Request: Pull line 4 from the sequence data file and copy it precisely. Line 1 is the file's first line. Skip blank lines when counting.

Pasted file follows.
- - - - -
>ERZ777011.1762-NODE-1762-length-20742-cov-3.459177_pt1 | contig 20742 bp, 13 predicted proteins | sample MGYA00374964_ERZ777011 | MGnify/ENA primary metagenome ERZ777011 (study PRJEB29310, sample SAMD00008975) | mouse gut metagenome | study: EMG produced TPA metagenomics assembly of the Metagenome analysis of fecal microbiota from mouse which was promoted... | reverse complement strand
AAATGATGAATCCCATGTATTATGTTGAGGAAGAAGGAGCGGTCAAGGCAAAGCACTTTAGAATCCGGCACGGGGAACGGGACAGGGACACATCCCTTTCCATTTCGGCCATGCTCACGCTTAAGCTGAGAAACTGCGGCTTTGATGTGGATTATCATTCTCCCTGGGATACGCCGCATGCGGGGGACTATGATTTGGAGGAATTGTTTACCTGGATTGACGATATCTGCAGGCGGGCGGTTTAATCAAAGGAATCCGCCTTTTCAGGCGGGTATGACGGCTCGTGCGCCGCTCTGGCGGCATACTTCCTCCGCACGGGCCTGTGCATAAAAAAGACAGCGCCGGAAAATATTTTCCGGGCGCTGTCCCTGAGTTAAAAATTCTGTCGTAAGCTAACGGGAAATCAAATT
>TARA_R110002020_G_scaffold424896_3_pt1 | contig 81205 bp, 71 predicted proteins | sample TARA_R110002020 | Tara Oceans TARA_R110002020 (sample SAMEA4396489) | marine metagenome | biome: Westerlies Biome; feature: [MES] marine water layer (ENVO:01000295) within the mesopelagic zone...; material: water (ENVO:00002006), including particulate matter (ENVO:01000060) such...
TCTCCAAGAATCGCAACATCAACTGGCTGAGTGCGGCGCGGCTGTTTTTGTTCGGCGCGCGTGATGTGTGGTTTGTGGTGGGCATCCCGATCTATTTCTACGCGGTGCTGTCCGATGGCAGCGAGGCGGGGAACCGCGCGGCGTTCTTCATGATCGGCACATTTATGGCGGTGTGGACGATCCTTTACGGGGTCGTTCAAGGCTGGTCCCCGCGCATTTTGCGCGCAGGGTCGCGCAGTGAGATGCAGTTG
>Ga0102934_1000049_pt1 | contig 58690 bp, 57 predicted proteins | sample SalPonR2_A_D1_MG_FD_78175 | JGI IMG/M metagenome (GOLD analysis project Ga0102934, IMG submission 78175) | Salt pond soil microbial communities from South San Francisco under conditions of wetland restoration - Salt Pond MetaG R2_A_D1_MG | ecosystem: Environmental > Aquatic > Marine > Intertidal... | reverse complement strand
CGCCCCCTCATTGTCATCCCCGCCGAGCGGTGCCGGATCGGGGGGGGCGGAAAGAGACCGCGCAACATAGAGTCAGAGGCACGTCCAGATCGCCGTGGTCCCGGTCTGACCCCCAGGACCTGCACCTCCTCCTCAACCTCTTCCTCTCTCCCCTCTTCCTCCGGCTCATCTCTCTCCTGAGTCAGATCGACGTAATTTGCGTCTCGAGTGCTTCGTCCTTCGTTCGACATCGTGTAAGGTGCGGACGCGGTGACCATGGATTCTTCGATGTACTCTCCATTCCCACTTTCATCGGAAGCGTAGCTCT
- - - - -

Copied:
TCTCCAAGAATCGCAACATCAACTGGCTGAGTGCGGCGCGGCTGTTTTTGTTCGGCGCGCGTGATGTGTGGTTTGTGGTGGGCATCCCGATCTATTTCTACGCGGTGCTGTCCGATGGCAGCGAGGCGGGGAACCGCGCGGCGTTCTTCATGATCGGCACATTTATGGCGGTGTGGACGATCCTTTACGGGGTCGTTCAAGGCTGGTCCCCGCGCATTTTGCGCGCAGGGTCGCGCAGTGAGATGCAGTTG